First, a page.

I’ve been reading and summarizing old vomits over the past few days.
I think the important realization is that I’ve really written probably 90 to 95% of everything I need to say or know about the way my mind works, with regards to addressing the challenge that’s defined my life so far. How to be my own master, how to regulate myself, how to achieve my own goals. How to earn self-respect, how to become someone I can be proud of. How to get what I want, at least right now.
So that makes my life a little easier, it allows me to breathe a little easier. I mean, I already sort of guessed this– it was a prominent thought on my mind, which was why I finally sat down and started doing the reading and summarizing– but the actual reading is confirming what I had suspected.
So theoretically, if I just do all the reading (and I don’t want to do it all at once such that it distracts from my work– rather, I do a little bit every day– technically a summary a day is 10,000 words of reading, but I read pretty quick because it’s my own words and stuff that I’ve said and thought over and over again), I should be able to synthesize, compress and summarize everything in a way that’s useful to me. I don’t want to fall into the trap of thinking I’m going to be able to a do a single magical blogpost that achieves everything perfectly. Rather, I need to do little attempts that will probably fail, and then repeat those attempts. Remix them. All the building blocks are already on the floor, I’ve already emptied them out. Now I need to identify what they are, sort them into piles, and see what I can build with them. The end result will be a refactored mind, which will give me some peace and quiet. A stable base from which to grow.
I went for a run earlier today, which was good. I feel the endorphins clearing out my mind. When I’m done with this vomit I’m going to sleep. I’d be in bed with the lights out before 11pm. That’s a new thing for me. That’s great. I’d like to sleep and wake up early every day. My wife is out of town right now, so I have a month to myself where I’m really fully in control of my own schedule and my own environment. So I really have no excuse. And I don’t want to look for an excuse. I want to take charge. I want this month to be the best month of my life so far. And I believe in myself, I believe that I have the power to make it so. I’ve spent the past 6 weeks being reasonably effective at work. That’s a simple system that works for me, now I’m going to build upon that system.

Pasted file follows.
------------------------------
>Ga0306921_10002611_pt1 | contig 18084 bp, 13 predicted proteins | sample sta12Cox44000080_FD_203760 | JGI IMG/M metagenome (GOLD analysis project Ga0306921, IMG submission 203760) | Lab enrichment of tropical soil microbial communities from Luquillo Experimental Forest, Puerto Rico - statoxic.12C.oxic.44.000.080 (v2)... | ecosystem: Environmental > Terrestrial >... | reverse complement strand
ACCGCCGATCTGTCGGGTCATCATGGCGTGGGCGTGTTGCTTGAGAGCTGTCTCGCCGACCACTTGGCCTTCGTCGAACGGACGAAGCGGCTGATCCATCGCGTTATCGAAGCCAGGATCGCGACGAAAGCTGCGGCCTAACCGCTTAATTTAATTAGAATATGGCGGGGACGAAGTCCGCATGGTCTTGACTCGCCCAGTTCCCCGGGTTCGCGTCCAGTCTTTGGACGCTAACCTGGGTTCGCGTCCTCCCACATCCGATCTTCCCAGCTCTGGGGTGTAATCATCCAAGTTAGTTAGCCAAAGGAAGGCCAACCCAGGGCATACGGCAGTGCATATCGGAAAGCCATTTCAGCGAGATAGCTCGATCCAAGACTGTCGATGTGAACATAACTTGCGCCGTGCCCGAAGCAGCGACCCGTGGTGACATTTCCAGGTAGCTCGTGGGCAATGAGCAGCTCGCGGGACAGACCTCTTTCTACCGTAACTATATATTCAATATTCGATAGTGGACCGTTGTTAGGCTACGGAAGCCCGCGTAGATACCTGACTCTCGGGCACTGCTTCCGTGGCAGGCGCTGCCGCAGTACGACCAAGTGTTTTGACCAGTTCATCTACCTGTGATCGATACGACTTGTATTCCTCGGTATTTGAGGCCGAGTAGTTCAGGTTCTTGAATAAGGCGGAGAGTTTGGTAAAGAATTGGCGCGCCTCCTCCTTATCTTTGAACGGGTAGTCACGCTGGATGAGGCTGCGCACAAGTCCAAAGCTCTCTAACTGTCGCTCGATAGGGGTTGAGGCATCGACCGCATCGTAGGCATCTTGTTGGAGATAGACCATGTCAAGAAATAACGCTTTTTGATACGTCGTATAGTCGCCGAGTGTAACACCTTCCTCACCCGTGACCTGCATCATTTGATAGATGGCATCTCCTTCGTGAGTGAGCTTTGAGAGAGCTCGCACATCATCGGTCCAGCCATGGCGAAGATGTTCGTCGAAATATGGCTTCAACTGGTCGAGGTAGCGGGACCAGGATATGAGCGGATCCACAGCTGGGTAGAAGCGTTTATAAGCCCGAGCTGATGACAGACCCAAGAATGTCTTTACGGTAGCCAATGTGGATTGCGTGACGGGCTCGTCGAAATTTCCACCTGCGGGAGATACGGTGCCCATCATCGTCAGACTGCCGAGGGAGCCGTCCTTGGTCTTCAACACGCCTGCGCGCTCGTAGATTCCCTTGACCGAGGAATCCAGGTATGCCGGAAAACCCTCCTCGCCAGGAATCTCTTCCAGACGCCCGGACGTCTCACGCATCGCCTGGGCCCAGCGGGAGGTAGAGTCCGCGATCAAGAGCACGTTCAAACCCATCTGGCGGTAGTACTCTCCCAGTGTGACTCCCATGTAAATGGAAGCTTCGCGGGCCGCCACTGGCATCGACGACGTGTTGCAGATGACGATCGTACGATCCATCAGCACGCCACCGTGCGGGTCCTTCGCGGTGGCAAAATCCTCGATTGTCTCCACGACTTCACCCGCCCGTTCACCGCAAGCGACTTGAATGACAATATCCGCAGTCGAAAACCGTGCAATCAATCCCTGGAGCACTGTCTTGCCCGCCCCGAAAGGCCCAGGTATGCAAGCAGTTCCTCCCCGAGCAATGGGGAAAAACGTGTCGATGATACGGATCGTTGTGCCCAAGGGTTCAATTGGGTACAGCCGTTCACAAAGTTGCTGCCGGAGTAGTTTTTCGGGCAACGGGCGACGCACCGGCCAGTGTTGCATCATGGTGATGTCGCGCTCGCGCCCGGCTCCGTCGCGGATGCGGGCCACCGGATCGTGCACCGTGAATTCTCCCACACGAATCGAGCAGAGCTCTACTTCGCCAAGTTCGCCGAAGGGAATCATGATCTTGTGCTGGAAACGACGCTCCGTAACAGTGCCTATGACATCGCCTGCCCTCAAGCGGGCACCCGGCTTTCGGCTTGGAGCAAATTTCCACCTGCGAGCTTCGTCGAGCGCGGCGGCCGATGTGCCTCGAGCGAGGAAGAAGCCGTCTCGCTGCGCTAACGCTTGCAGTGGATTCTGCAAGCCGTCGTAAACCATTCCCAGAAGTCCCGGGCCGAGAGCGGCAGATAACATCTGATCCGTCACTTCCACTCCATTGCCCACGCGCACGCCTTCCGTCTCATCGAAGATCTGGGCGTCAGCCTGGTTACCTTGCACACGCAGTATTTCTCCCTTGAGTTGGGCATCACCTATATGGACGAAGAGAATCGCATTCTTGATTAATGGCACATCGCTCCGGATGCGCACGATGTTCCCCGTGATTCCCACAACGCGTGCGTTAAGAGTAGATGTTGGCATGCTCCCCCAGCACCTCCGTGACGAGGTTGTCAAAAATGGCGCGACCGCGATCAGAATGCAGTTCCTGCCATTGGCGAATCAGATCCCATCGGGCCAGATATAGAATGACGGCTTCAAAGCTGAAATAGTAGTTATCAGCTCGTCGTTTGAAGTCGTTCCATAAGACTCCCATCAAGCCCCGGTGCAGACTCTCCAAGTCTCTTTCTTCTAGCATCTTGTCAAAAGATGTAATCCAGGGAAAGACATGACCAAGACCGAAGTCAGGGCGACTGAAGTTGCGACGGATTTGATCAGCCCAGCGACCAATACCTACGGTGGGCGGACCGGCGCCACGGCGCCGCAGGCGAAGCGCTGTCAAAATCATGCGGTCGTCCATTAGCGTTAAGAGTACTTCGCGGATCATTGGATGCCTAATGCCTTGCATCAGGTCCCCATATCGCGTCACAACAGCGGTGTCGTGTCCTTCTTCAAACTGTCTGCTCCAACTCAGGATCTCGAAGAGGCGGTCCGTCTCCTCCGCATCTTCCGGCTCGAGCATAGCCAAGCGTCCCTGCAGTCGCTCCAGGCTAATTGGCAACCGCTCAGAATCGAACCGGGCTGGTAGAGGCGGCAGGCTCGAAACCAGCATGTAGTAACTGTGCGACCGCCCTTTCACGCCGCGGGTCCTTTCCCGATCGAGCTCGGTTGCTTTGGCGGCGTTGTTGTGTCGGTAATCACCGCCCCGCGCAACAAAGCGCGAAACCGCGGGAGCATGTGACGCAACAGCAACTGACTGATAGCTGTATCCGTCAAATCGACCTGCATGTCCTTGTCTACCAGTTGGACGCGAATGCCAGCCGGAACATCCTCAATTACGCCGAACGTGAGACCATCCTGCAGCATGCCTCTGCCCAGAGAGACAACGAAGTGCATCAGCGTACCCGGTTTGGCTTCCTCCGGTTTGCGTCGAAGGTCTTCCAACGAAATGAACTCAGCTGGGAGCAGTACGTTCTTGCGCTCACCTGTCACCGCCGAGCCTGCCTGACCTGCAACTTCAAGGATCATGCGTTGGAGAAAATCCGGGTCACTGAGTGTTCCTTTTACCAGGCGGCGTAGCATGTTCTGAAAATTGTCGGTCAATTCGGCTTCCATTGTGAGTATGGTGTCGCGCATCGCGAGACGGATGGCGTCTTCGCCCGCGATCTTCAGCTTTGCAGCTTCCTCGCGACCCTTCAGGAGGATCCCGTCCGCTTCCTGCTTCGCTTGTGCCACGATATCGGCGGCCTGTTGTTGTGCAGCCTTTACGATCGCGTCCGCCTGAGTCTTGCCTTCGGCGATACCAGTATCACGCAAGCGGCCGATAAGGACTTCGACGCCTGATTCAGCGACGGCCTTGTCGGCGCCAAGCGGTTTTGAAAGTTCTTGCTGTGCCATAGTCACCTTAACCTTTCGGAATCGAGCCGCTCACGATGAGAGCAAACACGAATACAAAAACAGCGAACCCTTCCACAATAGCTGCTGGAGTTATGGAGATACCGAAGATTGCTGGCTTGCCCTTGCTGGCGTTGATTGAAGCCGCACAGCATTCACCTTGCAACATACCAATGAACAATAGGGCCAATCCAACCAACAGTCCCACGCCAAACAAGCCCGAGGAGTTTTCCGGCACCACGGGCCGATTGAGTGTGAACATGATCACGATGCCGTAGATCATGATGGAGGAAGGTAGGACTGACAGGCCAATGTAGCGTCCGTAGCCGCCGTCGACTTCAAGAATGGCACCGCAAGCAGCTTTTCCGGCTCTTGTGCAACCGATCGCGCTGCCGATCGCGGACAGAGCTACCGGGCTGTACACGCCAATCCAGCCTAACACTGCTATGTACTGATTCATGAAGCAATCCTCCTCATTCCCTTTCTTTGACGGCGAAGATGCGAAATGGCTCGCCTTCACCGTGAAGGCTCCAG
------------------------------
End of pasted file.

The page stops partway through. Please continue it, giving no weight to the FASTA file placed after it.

I’m getting tired and sleepy, which is good. But I still have half a vomit to go.
I guess I’ll take a few minutes to play with random things. Improv time!
I was listening to “sleep music delta waves” on YouTube, and now I’m listening to Sadhguru talking about stress and the renouncement of life. And I find myself thinking, it’s so hard for me to stick to any particular ideology. I’ve read a bunch of different things, and completely different things– polar opposites– have resonated with me before, equally well.
Eat the flesh and spit the bones, I guess. I wonder if all these random things I’ve read and thought about will ever converge into some sort of coherent whole, or if I’m going to flit from thing to thing. I think it’s important to try and synthesize things. A couple of vomits ago I wrote about something parallel to what I read from “Adulthood is a scary horse” on Captain Awkward– about how, if we’re feeling stressed and underperforming and burnt out, or just inefficient, weak, useless– it’s important to reconcile two very different things. One is that you need to be kind to yourself, and the other is that you need to work hard. You can’t be harsh on yourself, that’s counterproductive. At the same time, in the process of being kind to yourself, you can’t ignore the fact that you need to do some really hard work. Oftentimes, I find myself flitting from one to the other.
And it seems like it’s hard to progress without embodying both at the same time. There’s a certain yin-yang element to it, or it’s like putting pressure on something from two separate points. If I have just one or the other, it sort of deflates or fizzles out.
Similarly I wonder if that’s to be the case with all other things– individualism and socialism, being inward and outward. I’m reading The Fountainhead now, and I appreciate it for the idea that it puts forward. I wonder if I would be a different person today if I had encountered it when I was younger. I wonder how my younger self would’ve interpreted it and its ideas. Would I have been crazy about it? I don’t feel like it. I read too much as a kid to be too crazy about any one particular book. What book was I most crazy about when I was younger? I think 48 Laws Of Power was my first “truly eye-opening” book, and it’s not like it turned me into some sort of scheming Machiavellian. It just made me more conscious of how easy it is to hurt and offend people without realizing, without intending. It made me realize how we can help and serve people instead of attacking them.
Eat the flesh, spit the bones.
Well, I’m pretty much dry for now, given the paltry amount of words left and my current state of mind. The best thing I can do is to just run this one out and go to bed, and I’ll write more tomorrow. I’m actually looking forward more to the summaries. The writing will be secondary, at least until all the summaries are done, or I encounter something in the summaries that makes me want to write something specific. Adios~